Concern is mounting that Japan's attempt to boost ties with India to stabilize the regional security environment may run up against Washington's wariness of what it sees as Prime Minister Narendra Modi's authoritarian style of politics.

Especially in recent years, Japan, holder of the Group of Seven presidency in 2023, and Western nations have appeared keen to deepen economic and security cooperation with India, a democracy, to counter Russia and China, which are often labeled as autocratic states.

But India and the United States have been at odds over values that Washington prioritizes, such as human rights, with Modi, who took office in 2014, seen as clamping down on critics of his government.

Given the rising geopolitical tensions in the Indo-Pacific region, Japan -- an Asian power and close U.S. security ally -- should build trust with India while respecting their differences and without imposing Western values on New Delhi, pundits said.

Japanese Prime Minister Fumio Kishida (R) and his Indian counterpart Narendra Modi shake hands before their talks in Hiroshima, western Japan, on May 20, 2023. (Pool photo)(Kyodo) 

India is likely to become one of the major global powers in the near future. It is set to surpass China in 2023 as the most populous nation on Earth, while possibly overtaking Japan to become the world's third-biggest economy by 2030.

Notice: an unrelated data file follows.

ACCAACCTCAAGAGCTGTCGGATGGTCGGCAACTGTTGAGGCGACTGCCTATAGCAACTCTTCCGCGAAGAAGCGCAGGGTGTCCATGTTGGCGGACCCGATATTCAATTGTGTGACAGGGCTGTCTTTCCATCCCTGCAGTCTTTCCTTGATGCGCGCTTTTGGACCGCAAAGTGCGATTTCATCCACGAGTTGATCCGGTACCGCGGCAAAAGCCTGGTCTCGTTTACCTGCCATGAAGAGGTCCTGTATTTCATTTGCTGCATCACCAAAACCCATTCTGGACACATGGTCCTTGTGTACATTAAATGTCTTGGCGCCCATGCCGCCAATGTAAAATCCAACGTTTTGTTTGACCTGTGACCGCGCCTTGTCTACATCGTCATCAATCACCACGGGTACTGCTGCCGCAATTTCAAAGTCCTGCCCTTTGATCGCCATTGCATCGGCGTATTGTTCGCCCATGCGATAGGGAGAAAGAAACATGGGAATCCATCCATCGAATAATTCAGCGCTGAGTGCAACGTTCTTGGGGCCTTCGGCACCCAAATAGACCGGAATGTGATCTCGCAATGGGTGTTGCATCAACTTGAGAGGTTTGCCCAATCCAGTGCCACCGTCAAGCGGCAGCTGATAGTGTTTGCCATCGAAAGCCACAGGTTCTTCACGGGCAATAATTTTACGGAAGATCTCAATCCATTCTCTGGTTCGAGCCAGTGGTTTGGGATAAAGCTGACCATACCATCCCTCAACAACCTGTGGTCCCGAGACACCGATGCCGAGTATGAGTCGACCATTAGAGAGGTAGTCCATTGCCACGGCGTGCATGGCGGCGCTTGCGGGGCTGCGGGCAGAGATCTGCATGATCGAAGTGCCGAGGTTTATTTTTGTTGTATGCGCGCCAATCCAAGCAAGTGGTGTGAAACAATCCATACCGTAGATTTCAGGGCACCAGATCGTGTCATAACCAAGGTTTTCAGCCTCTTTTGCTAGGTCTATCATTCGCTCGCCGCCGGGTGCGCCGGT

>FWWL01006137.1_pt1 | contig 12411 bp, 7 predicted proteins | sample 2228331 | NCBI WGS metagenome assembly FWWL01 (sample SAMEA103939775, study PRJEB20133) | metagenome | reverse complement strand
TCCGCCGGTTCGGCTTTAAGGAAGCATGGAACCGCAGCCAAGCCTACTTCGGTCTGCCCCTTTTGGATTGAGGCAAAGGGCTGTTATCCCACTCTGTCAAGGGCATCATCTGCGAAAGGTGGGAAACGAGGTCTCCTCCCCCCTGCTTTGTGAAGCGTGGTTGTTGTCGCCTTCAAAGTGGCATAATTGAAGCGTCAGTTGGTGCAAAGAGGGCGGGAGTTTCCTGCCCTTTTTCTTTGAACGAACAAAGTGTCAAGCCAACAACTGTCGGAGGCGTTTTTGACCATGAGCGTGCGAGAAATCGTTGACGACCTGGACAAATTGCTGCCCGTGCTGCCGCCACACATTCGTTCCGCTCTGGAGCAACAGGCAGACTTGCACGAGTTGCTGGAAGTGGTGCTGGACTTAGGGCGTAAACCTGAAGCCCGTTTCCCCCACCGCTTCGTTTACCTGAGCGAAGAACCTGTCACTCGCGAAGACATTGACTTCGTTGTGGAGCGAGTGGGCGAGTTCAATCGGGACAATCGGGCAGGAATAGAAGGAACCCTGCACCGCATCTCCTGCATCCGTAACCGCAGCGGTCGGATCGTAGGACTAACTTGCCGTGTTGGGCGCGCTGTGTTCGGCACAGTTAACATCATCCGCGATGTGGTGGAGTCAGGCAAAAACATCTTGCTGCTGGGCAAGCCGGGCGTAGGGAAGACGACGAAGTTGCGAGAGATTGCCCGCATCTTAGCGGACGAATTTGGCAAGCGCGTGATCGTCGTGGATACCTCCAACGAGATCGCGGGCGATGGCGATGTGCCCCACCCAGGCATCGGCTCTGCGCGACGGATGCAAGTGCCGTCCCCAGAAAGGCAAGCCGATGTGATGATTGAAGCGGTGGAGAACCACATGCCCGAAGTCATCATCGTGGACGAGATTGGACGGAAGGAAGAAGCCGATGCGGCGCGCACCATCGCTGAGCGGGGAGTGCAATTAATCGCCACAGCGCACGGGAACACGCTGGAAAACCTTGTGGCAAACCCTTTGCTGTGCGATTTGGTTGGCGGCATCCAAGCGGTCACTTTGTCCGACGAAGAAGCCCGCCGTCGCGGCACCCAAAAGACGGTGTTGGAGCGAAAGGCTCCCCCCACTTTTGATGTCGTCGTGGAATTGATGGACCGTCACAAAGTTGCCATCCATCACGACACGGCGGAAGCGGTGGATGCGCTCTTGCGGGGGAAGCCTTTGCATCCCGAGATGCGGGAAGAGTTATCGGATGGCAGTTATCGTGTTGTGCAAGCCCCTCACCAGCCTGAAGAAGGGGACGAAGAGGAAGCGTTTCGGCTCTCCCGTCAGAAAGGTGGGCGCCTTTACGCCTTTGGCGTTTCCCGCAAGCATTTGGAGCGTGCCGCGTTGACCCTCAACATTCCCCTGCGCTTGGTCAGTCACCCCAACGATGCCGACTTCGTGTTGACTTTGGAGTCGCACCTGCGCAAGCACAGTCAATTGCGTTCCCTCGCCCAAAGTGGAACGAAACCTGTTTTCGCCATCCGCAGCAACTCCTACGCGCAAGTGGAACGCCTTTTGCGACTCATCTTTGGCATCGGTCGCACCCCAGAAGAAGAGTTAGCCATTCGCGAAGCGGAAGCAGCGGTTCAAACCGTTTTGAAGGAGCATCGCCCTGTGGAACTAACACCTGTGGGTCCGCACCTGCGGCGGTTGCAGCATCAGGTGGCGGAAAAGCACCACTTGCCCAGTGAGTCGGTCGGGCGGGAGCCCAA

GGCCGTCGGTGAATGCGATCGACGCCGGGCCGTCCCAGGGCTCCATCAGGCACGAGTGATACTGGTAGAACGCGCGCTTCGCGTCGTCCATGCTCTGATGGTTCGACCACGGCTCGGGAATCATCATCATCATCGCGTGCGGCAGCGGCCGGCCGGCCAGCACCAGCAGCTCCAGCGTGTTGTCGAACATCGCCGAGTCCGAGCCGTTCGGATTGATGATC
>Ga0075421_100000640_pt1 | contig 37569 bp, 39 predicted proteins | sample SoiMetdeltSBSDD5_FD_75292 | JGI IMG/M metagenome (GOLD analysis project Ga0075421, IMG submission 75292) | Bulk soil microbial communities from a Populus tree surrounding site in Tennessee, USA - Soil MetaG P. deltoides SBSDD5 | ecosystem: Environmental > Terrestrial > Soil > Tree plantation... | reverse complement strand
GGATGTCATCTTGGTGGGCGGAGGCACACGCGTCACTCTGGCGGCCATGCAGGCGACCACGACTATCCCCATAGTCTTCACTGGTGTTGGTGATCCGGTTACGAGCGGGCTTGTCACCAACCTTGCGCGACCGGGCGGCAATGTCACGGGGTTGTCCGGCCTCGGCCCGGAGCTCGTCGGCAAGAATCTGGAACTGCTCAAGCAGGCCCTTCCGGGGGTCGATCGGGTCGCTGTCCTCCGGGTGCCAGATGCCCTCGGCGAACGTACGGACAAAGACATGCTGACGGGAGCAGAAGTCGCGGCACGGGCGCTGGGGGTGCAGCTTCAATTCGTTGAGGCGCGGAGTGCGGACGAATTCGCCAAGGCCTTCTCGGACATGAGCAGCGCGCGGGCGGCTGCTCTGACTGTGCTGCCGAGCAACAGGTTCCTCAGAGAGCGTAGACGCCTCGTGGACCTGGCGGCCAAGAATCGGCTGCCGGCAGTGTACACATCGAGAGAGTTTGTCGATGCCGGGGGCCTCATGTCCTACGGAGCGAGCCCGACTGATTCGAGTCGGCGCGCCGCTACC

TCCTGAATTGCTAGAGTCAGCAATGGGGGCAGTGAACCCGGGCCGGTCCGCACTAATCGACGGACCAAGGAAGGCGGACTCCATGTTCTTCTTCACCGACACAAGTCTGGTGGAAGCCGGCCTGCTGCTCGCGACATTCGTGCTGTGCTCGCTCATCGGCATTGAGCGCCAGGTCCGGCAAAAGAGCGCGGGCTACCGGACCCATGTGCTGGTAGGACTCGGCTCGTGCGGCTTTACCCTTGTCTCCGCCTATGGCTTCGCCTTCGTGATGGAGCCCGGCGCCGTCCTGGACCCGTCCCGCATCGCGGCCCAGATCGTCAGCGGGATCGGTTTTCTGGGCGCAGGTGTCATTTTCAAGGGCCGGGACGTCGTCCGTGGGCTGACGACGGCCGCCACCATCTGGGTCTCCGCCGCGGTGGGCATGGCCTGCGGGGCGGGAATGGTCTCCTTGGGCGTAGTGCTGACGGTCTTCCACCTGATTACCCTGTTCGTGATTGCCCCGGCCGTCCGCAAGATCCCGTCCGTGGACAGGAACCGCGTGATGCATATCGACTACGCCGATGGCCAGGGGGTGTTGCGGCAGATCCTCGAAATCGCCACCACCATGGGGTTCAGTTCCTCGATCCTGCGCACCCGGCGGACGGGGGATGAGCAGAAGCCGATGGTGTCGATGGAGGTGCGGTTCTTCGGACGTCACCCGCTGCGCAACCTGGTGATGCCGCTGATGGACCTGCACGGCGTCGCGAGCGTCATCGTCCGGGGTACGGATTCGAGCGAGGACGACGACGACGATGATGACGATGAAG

In March, Japanese Prime Minister Fumio Kishida visited India, this year's chair of the Group of 20 economies, with an eye on receiving support from Modi for the success of the three-day G-7 summit through Sunday in the western city of Hiroshima.

Kishida, representing a Hiroshima constituency, invited Modi to the G-7 summit as a guest and they agreed to maintain a rules-based international order in the face of Russia's aggression against Ukraine and China's increasing military assertiveness in the region.

India is part of the Quad, the four-way security framework involving Japan, the United States and Australia. In recent years, the group of democracies has gained traction as a counterweight to China amid the escalating Sino-U.S. rivalry.

But India is also a key member of the "Global South," a term that collectively refers to developing economies in areas including Asia, Africa and Latin America, many of which have avoided taking a position on Russia's war in Ukraine.

India is not an exception, as the country is highly dependent on Russia for military and energy supplies. Tokyo has bolstered economic sanctions on Moscow in tandem with other democracies, but India has refrained from implementing its own punitive measures.

"There are numerous states in the Global South that were formerly colonized by the West. They have a strong and deep-rooted sense of discrimination," said Satoru Nagao, a visiting fellow at the Hudson Institute, a Washington-based think tank.

"If they join sanctions, nations in the Global South, which import food and resources from Russia, would harm their citizens," Nagao said, adding they believe that the advanced economies "should seek cooperation while understanding such circumstances."